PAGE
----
Besides UV radiation, tardigrades can also be revived after exposure to 5000 Gy gamma radiation and cosmic radiation in general (with certain limits). They can lose DNA, make protective genes, and increase expression of special proteins that protect and repair the delicate strands of DNA. In particular, a nuclear damage protection protein, Dsup, shields DNA from damage by radiation and hydroxyl radicals. By making and comparing a model of Dsup with a similar protein, researchers have found that Dsup’s structure allows it to bend and fit the shape of DNA, wrapping around the helical structure. Its nucleosome-binding domain also allows the protein to bind to nucleosomes. This protein therefore seems to support DNA, while deflecting or absorbing radiation, thereby protecting the genetic information from harm (Chavez et al., 2019; Mcrae, 2020). This is why, due to a crashed spacecraft (containing tardigrades) on the Moon, there may be live tardigrades on the Moon at this very moment, provided that the tardigrades managed to get somewhere below the surface (Woordward, 2019).

The ability of tardigrades to survive in such extreme conditions for such a long period of time opens up the question of whether tardigrades or other living creatures could travel to other planets or celestial bodies, and even possibly live there (actively, not in cryptobiosis). There is still much to discover about these amazing animals, and knowledge of their strategies for survival (in space as well as in other extreme conditions, of which there are numerous) may be used to better human lives.

References:

Boothby, T. C. et al. (2017) ‘Tardigrades Use Intrinsically Disordered Proteins to Survive Desiccation’, Molecular Cell, 65(6), pp. 975-984.e5. doi: 10.1016/j.molcel.2017.02.018.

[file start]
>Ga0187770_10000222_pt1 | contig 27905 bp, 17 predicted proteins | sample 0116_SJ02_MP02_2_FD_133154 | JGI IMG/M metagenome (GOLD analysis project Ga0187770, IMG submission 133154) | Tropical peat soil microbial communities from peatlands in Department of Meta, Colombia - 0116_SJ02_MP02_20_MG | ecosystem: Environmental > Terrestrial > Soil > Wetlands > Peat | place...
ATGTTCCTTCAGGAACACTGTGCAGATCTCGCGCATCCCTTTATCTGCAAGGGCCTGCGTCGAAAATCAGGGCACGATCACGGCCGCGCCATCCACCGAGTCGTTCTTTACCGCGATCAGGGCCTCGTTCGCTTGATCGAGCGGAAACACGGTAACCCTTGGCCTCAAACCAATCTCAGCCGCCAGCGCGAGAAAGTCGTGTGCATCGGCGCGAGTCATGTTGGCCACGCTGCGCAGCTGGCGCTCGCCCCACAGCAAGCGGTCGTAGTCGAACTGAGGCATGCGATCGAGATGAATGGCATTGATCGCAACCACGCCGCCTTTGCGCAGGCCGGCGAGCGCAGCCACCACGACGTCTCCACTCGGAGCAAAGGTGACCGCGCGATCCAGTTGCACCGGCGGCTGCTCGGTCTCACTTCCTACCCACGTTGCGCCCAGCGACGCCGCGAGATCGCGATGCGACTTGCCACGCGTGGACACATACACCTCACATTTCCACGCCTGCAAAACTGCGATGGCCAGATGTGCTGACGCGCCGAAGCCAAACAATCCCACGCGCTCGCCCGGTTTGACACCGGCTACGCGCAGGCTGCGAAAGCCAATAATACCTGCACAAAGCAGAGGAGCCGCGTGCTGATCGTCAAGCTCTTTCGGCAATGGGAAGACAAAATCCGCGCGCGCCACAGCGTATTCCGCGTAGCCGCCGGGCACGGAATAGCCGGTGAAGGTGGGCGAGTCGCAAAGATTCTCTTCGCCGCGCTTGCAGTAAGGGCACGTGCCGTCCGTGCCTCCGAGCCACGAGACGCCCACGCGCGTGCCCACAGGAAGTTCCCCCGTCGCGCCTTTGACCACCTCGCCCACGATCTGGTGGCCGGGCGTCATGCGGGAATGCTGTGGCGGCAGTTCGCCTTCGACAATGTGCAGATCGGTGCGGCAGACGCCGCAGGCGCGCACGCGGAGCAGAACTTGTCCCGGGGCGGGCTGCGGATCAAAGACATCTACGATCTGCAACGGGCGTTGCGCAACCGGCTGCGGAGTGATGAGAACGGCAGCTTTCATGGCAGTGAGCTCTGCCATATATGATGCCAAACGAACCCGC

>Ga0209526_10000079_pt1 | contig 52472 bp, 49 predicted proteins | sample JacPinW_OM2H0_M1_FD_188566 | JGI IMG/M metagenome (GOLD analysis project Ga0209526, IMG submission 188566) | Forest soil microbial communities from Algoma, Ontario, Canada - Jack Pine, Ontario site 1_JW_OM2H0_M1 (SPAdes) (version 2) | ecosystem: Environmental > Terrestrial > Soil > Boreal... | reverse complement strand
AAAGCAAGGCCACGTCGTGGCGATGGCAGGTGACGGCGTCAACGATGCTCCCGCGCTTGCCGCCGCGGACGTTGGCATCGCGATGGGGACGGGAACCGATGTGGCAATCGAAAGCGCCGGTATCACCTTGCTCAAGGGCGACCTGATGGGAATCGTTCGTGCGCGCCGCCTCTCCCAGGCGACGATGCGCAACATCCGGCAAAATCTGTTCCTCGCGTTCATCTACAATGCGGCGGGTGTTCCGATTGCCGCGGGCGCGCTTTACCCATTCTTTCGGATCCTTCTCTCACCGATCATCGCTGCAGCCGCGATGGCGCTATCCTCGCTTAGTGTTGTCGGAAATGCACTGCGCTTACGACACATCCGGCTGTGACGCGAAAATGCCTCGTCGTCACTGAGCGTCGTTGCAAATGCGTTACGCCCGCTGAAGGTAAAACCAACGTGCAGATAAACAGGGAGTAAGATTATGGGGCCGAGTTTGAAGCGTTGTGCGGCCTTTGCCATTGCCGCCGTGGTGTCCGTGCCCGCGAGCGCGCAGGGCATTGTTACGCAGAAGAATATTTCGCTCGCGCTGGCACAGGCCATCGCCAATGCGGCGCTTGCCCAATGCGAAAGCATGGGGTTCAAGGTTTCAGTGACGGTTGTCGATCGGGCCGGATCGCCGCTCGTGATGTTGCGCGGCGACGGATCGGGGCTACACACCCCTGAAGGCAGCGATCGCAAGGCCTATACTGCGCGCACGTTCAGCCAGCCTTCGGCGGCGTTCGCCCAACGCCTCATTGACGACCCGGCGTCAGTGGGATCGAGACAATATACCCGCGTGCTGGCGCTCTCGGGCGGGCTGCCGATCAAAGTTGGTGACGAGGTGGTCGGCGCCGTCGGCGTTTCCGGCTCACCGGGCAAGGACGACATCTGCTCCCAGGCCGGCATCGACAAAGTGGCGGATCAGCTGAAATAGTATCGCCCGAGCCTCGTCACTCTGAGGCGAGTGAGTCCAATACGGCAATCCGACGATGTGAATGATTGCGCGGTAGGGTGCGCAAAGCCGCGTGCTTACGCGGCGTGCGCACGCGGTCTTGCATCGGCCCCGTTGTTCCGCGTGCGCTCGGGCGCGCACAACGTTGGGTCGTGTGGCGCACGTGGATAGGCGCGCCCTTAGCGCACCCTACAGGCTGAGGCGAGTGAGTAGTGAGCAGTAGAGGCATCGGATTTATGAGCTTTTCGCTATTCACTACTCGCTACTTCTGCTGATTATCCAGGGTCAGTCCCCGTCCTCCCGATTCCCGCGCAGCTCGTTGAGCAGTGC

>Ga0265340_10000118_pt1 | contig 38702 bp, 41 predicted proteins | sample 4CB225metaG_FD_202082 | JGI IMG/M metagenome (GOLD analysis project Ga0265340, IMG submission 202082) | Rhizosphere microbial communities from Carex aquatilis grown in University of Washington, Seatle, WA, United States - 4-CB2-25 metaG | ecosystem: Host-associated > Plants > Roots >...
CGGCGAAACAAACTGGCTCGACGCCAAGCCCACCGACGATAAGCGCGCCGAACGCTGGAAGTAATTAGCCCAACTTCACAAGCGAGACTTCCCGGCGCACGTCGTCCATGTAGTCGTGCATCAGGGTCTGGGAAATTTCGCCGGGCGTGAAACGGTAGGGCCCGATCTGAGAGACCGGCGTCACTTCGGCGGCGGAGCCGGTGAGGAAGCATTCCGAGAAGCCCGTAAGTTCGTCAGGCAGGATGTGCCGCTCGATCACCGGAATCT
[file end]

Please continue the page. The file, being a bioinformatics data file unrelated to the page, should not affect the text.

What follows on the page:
Chavez, C. et al. (2019) ‘The tardigrade damage suppressor protein binds to nucleosomes and protects dna from hydroxyl radicals’, eLife. doi: 10.7554/eLife.47682.

Horikawa, D. D. et al. (2013) ‘Analysis of DNA Repair and Protection in the Tardigrade Ramazzottius varieornatus and Hypsibius dujardini after Exposure to UVC Radiation’, PLoS ONE. Edited by G. Maga, 8(6), p. e64793. doi: 10.1371/journal.pone.0064793.

Jönsson, K. I. et al. (2008) ‘Tardigrades survive exposure to space in low Earth orbit’, Current Biology. Elsevier, pp. R729–R731. doi: 10.1016/j.cub.2008.06.048.

Mcrae, M. (2020) Tardigrades Have DNA Armour, And We Just Got Closer to Understanding How It Works, Science Alert. Available at: https://www.sciencealert.com/we-re-a-little-closer-to-understanding-how-the-tardigrade-s-dna-armour-works (Accessed: 9 September 2020).

Stromberg, J. (2012) How Does the Tiny Waterbear Survive in Outer Space?, Smithsonian Magazine. Available at: https://www.smithsonianmag.com/science-nature/how-does-the-tiny-waterbear-survive-in-outer-space-30891298/ (Accessed: 9 September 2020).

Woordward, A. (2019) There Could Be a Bunch of Tardigrades Alive on The Moon Right Now, Science Alert. Available at: https://www.sciencealert.com/a-group-of-tardigrades-crashed-into-the-moon-in-april-they-could-still-be-alive (Accessed: 9 September 2020).